Dress-Up RPG Has A Loophole That Gives Disney Princesses Guns

Dress-Up RPG Has A Loophole That Gives Disney Princesses Guns

The most beautiful thing about the 2021 follow-up to dress-up role-playing game Love Nikki, Shining Nikki, is its arcane strangeness. The clothes are pretty, too—glittery dresses with skirts shaped like a tulip petals’ cup, tiaras with knots of pearls like dollops of cake frosting, one implausibly pastel Sanrio collab—but I find the game most enchanting in its weird RPG elements, like the guns that you never fire, only equip for style points during its core gameplay, Styling Battles where you face off against non-playable characters by presenting a better outfit.

Shining Nikki’s official Disney collaboration outfits (which are currently exclusive to Taiwanese servers) encapsulate the game’s mysteriousness by actually denying these guns, though, immediately unequipping when you try to pair them with firearms.

No guns allowed

The collaboration includes Beauty and the Beast heroine Belle’s buttercup yellow dress and Cinderella’s puffy silver ball gown, along with related accessories, like a full red rose in a glass case for Belle to hold, and a midnight-colored ribbon for Cinderella to wear as a choker.

As delightfully on-theme as they are, all of these outfit items are totally incompatible with Shining Nikki’s many gun options (a sniper rifle, a cute little handgun, you name it). I imagine most people are purchasing Disney outfits in the gacha game for the sake of Disney, not with the goal to make their character look prepared for ruthless warfare at all times. But I have always suspected that Cinderella’s outfit looked incomplete without a menacing machine gun.

Disney wouldn’t allow it, though.

Nikki YouTuber and TikToker Vivi Gaming brought my attention to the phenomenon in a recent TikTok, demonstrating how giving your character a gun while she’s wearing a Disney outfit restores her to her default outfit state, but keeps the gun in her hand.

At first, Vivi thought it was standard practice for Nikki collaboration outfits to block gun usage, so she didn’t think too much of it at first, she tells me over email. But then she tried adding a gun to a Sanrio outfit, and it worked.

OK, some guns allowed

“I realized Disney’s censorship rules are stricter than the other collaborations,” Vivi says. “I was very surprised since I know the firearm censorship was not a thing in Love Nikki,” Shining Nikki’s predecessor from 2015.

Vivi demonstrated this in a TikTok, too. “There’s a loophole,” she says gleefully in the video, “I think they forgot to set the same rules for Love Nikki.” Then, she shows us how Love Nikki’s Cinderella, and Frozen’s Elsa and Anna can cooly hold onto any gun, including rifles, a machine gun spilling over with a strip of ammunition, and not one, but two Glocks—one for each delicate hand.

“Half of Elsa’s problems in Frozen would’ve been solved with a blicky,” one popular comment says.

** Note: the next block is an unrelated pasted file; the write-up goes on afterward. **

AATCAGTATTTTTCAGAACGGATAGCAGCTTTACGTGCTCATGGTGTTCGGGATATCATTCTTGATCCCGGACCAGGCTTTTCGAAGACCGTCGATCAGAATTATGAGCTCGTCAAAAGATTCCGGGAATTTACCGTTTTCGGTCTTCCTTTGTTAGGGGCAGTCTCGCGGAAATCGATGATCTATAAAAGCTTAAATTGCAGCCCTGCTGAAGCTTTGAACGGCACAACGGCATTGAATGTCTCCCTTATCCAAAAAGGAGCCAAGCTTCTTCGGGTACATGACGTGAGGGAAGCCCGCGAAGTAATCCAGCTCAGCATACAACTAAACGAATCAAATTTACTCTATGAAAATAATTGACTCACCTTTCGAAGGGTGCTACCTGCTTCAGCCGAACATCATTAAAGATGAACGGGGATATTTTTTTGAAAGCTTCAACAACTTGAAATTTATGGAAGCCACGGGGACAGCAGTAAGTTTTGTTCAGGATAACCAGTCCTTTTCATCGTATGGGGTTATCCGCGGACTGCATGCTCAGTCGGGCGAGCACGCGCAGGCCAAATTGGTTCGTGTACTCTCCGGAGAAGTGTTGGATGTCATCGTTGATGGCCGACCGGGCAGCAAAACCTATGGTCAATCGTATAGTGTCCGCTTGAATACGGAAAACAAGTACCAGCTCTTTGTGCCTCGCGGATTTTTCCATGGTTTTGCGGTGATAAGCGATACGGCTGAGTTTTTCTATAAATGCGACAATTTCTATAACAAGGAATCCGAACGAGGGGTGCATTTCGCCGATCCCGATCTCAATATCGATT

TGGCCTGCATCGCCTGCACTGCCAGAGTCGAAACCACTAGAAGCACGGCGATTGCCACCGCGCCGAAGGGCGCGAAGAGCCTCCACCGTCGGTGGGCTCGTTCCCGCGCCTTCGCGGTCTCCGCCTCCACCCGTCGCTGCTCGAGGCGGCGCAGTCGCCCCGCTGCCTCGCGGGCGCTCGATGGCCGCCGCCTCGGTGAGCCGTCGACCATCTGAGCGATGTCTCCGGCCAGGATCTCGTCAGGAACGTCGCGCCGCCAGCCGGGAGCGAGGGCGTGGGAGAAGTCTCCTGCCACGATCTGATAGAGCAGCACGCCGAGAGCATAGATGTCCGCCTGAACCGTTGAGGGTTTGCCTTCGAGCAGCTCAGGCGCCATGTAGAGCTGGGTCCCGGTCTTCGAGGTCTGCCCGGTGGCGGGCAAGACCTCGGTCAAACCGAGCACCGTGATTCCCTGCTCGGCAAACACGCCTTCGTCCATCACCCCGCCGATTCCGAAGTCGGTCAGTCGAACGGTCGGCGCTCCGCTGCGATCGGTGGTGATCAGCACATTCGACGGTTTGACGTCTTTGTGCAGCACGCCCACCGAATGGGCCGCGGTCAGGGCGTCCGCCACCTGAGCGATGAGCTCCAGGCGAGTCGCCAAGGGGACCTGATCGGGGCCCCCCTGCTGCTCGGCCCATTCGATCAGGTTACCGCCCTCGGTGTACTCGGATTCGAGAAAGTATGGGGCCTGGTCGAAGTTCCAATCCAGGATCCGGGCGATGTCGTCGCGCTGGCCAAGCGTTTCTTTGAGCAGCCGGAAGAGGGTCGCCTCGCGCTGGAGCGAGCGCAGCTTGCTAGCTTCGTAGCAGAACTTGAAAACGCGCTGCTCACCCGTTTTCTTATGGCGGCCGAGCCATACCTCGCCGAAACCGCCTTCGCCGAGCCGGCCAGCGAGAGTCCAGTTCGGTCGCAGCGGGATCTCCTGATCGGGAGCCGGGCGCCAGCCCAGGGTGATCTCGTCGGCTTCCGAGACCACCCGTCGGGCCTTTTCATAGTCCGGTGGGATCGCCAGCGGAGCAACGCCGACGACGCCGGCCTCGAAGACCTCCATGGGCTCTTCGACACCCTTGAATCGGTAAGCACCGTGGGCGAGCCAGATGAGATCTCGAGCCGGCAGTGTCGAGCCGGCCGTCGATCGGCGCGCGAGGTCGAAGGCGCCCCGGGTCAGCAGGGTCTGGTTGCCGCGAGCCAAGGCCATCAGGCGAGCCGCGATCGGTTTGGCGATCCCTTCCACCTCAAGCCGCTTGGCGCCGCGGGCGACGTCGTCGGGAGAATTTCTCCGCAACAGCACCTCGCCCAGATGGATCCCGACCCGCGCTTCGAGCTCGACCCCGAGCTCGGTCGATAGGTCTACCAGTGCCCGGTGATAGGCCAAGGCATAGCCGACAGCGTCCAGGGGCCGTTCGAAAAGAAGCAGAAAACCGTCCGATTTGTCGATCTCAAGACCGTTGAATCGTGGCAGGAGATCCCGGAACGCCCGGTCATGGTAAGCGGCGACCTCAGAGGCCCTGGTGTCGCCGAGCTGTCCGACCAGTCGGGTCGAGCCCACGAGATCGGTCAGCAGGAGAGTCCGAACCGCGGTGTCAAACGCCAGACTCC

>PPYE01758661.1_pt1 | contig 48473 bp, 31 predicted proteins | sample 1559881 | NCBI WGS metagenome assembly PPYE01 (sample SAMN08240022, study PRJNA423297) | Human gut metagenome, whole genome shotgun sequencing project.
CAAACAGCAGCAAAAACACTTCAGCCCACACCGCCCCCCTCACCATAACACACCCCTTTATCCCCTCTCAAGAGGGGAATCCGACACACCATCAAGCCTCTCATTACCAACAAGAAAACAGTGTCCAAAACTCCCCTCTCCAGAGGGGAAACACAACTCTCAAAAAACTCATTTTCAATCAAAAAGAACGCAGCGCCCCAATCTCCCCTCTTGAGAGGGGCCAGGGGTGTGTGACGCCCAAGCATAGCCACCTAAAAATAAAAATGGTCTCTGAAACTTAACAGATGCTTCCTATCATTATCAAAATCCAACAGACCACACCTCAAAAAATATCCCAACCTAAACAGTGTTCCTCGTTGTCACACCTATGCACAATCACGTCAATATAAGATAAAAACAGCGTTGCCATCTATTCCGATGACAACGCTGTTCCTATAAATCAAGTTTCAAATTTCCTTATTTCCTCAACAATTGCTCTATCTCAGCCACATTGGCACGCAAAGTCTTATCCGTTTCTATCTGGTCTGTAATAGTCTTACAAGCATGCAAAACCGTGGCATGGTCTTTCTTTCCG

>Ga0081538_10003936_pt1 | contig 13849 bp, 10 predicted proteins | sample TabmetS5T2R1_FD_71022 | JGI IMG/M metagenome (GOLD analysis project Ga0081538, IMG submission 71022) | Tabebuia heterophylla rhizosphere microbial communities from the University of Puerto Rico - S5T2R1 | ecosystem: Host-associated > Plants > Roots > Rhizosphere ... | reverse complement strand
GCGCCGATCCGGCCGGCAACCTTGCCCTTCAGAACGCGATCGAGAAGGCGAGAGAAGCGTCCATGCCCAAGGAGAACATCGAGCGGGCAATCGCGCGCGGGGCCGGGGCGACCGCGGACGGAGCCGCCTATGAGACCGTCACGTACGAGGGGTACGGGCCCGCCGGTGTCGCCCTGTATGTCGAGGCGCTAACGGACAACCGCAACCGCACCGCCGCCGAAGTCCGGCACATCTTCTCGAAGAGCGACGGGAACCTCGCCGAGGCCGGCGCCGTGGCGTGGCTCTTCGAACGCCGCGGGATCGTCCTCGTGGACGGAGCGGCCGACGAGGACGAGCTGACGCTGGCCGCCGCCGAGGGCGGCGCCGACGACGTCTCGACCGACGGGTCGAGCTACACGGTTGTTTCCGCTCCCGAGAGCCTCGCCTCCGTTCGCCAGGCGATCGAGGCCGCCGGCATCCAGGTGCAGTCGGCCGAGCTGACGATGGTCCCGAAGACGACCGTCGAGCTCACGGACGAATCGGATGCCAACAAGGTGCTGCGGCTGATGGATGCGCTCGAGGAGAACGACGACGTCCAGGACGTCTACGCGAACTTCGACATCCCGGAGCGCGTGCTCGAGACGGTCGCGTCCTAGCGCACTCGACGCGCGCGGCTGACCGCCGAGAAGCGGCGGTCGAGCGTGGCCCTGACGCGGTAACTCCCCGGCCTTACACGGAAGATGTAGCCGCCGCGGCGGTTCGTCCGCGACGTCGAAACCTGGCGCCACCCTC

That’s true, and it’s nice that Love Nikki emboldens Elsa to command her kingdom with a blicky. Still, Vivi, who is located in the U.S. but plays the Nikki games on Asian servers, says she notices awkward, inconsistent “censorship” even in this freer Disney collaboration.

Love Nikki censored the Little Mermaid’s midriff,” she tells me. “The same Ariel outfit in the Chinese server is wearing a bikini instead of a tank top in the Global server.”

“I was surprised when I first saw this, too,” she continues. “But at the same time, I had just watched the live active Aladdin and noticed Jasmine’s midriff being covered. Disney also removed the kiss scene between Jasmine and Jafar. The message Disney is sending to girls now is way different compared to three decades ago.”

Neither Disney nor Nikki developer Papergames responded to Kotaku’s request for comment in time for publication, but, indeed Disney has been recently attempting to (controversially) stay uncontroversial, never opting to rock the boat or present an atom’s worth of salaciousness if it can be avoided. Sometimes, like in pulling Jasmine away from a coercive kiss, that can be a good thing. And Disney is a children’s brand, after all, but its decisions mostly seem to be out of personal interest rather than moral responsibility to baby brains.

I don’t expect much else from a megacorporation. But I’ll take a win if I can get one, and Love Nikki’s loophole makes sure the games can appreciate fashion’s weirdo power despite Disney’s all-seeing eye.

It lets fans imagine princesses as brutal and immaculately styled as they’d like them to be. Vivi agrees; “I can have the official Rapunzel, Cinderella, Ariel, Elsa, Anna, Mickey, and Minnie mouse suits with a Glock,” she says. “That’s not canon, but now because of Love Nikki, it can be.”


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